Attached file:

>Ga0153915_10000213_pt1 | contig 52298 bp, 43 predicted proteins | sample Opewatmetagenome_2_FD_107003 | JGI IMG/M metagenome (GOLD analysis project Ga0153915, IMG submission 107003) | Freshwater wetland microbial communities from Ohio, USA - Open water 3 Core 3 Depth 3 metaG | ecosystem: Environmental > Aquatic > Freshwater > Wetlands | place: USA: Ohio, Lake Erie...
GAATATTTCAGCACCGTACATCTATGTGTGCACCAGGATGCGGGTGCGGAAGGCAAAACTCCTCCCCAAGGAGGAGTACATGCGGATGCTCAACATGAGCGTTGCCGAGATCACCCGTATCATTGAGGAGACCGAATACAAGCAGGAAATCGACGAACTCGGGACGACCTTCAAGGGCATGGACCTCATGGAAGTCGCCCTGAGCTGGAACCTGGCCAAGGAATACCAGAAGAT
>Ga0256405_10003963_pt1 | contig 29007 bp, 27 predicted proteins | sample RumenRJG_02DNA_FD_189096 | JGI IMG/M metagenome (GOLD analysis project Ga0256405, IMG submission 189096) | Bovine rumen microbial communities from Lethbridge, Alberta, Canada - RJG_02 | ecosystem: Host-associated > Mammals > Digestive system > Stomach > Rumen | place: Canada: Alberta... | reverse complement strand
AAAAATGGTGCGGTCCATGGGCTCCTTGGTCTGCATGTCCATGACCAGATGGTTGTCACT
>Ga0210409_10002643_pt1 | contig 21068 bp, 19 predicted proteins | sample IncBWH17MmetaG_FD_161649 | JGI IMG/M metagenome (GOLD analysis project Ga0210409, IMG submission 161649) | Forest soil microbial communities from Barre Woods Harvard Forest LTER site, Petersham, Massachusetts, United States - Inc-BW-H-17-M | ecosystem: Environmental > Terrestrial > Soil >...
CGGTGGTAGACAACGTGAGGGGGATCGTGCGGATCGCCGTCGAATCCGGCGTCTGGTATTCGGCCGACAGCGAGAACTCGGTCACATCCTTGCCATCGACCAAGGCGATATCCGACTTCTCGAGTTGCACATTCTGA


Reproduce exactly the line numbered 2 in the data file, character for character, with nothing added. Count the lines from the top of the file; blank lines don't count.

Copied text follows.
GAATATTTCAGCACCGTACATCTATGTGTGCACCAGGATGCGGGTGCGGAAGGCAAAACTCCTCCCCAAGGAGGAGTACATGCGGATGCTCAACATGAGCGTTGCCGAGATCACCCGTATCATTGAGGAGACCGAATACAAGCAGGAAATCGACGAACTCGGGACGACCTTCAAGGGCATGGACCTCATGGAAGTCGCCCTGAGCTGGAACCTGGCCAAGGAATACCAGAAGAT